Opinions, Twitter, and Dialogue

I have a jumble of thoughts inspired by a few different conversations on Twitter the past few days. They're a loosely linked, so I figured it would be easiest to just get it all down in one post. Let's see if anyone can follow this mess...

Opinions

Twitter is a place where we share opinions. Sometimes they're part of a larger, planned discussion. Sometimes one person's thought(s) can cause a flurry of ideas and conversation. We share a lot of opinions. Some people share opinions as if they're facts or as if their experience is the only experience. Anything else is wrong or nonexistent.

X is the only way to find a job. Y is the only way I can do Z to be authentic to myself. Going through A and B is the only path to take. My problem with these: everyone's path or story is true to them. We can't devalue someone's path because it's different.

My favorite ones have to do with valuing our knowledge and skills: If you don't identify with X, you don't know how to work with those students. If you don't work with Y-type of student, your opinion about best practices doesn't matter. If you don't have Z experience, your contributions to the conversation are less than those with that experience.

Before September I never officially worked with student veterans, and now my only "professional" experience is with a student club. Does that make my contributions to the field less valuable? Since I'm not a veteran, can I understand what they're going through and advise them properly? No and yes. We need to stop requiring validation for knowledge.

I don't supervise anyone other than students. But my (previous) student workers know the difference between effective and ineffective management and leadership. I'd be willing to bet they could contribute more to a conversation about leadership than some new professionals.

We don't get to judge someone's contribution simply because we don't understand their perspective. (We have the same problem in our hiring practices and it's creeped into our expectations: we can't know something until we have experience in it. We can't gain experience until we've proven we know something. What happened to life long learning?)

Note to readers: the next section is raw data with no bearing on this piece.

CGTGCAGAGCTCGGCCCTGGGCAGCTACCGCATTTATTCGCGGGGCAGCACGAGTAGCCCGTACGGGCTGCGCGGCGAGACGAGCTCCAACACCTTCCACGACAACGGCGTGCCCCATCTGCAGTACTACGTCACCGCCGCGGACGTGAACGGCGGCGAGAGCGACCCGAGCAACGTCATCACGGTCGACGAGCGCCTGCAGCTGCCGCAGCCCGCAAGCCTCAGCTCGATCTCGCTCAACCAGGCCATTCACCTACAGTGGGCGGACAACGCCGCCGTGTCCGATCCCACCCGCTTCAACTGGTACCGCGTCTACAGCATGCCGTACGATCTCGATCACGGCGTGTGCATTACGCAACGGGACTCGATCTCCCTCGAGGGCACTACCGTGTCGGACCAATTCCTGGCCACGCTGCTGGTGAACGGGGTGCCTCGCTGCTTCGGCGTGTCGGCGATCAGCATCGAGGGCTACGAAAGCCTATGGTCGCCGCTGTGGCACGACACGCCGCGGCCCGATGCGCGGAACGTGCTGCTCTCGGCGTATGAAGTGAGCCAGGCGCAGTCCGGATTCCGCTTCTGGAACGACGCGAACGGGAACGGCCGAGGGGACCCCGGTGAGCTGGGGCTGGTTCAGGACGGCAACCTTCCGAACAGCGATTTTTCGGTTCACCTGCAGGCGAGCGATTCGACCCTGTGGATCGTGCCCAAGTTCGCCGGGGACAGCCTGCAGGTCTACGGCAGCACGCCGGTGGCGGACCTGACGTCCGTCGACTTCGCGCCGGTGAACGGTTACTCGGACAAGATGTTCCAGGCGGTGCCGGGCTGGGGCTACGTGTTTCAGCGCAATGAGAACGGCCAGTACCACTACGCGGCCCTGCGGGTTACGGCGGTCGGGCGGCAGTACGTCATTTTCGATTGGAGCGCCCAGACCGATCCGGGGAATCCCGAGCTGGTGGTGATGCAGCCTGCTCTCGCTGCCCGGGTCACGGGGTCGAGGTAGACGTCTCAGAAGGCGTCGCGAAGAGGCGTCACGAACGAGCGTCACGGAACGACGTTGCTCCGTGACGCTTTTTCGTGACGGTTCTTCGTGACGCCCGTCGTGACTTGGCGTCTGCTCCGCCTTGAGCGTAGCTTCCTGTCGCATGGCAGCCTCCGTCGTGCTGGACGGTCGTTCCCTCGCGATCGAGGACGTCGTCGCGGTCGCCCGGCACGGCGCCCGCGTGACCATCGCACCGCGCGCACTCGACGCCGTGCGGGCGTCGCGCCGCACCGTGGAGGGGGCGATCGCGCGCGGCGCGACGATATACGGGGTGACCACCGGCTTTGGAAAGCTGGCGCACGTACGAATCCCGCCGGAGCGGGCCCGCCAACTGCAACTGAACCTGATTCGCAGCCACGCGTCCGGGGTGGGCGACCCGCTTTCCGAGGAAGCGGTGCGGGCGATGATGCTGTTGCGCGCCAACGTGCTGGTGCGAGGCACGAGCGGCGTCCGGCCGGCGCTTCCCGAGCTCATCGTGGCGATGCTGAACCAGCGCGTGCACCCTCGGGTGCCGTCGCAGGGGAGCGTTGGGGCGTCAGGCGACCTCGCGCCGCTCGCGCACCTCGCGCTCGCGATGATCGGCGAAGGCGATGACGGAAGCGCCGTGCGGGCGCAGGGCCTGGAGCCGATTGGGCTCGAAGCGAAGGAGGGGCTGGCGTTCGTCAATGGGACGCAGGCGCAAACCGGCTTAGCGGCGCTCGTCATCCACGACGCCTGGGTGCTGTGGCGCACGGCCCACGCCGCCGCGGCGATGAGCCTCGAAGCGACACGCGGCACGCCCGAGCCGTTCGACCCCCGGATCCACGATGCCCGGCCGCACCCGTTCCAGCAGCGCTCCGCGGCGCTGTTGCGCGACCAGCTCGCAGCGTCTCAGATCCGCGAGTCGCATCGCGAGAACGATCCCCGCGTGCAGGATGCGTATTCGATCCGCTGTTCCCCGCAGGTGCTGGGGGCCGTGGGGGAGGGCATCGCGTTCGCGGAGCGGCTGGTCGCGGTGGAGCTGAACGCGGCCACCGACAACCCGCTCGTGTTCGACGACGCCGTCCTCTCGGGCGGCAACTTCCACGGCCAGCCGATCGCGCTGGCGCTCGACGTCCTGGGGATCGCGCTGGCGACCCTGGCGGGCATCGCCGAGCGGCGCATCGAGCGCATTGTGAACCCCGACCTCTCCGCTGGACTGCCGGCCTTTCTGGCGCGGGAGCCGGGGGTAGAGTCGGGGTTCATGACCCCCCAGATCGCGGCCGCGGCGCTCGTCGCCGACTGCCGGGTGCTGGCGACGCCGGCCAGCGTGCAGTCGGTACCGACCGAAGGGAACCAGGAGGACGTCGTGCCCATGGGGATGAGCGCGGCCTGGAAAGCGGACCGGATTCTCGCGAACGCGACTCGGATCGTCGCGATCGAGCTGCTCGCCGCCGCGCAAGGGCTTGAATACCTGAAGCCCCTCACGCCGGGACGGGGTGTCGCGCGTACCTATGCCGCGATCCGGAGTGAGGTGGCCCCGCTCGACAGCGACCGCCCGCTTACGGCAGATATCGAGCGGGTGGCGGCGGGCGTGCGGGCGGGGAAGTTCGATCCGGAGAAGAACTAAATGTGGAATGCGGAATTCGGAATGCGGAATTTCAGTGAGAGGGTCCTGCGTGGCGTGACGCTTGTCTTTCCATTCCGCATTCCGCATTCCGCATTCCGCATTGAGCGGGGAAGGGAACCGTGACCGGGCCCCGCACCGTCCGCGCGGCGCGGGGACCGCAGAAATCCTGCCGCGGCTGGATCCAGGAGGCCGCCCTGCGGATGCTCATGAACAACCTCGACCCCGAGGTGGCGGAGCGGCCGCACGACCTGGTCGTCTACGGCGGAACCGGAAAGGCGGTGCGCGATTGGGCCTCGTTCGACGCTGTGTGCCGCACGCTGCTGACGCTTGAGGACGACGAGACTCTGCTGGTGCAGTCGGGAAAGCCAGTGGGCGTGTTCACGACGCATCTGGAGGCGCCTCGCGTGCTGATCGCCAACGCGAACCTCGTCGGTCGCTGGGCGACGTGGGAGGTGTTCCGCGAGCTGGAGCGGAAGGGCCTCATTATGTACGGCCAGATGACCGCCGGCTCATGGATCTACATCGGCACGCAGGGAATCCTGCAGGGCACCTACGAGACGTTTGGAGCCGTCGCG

Twitter

Twitter and #sachat is noisy to me. I've blogged about it before. Thursdays at 1pm, I tend to shut Tweetdeck down and bury myself in work. I rarely pay attention to rogue chats. It's too crowded I think? I rarely look at the questions. My favorite piece of these chats, if I do get involved, is to question other people's answers. To watch my friends answer the questions, because I know many of them come from different walks of life and may have different thoughts. I rarely use the hashtag at all anymore. It just gets lost. My questions are rarely answered by people other than those I follow. 

I'm snarky. I tweet about all sorts of things. I'm not always positive. I'm not surrounded by unicorns. I don't feel undervalued and I don't have any expectations of being thanked. I am me. I don't feel the need to talk about my authenticity or prove how much work I have to do (today I spent over an hour trying to print mailing labels). If you don't like it, don't follow me. It is not my responsibility to entertain or agree with you, I'm just me (and my current motto is: I am enough).

I wish I connected with more people outside of Twitter. But I'm terrible with email. If you become friends with me over Hangouts, you'll become exposed to all sorts of random thoughts, tidbits, and links. 

I am a Google Master though, so if you need to find something via Google, I'm your gal.

Dialogue

Here is my challenge to those on Twitter: for every opinion, piece of snark, or food porn tweet, ask a question. Use #sachat or #sagrad or #wisa or #NASPA or whatever hashtag thing you're interested in. 

I describe it as a favor bank (those who joined me for that group dinner at NASPA know what I'm talking about). We need to build a favor bank like we build credit. We start by contributing to our favor bank: answer questions, contribute to conversations, participate in chats, and build relationships. Doing those things we build "credit" in our favor bank. Once we have that established, we can start to "borrow" from it: ask questions, ask for favors, ask for resources. Until we have a strong favor bank built, we're just annoying leeches on the community. Nobody likes a leech.

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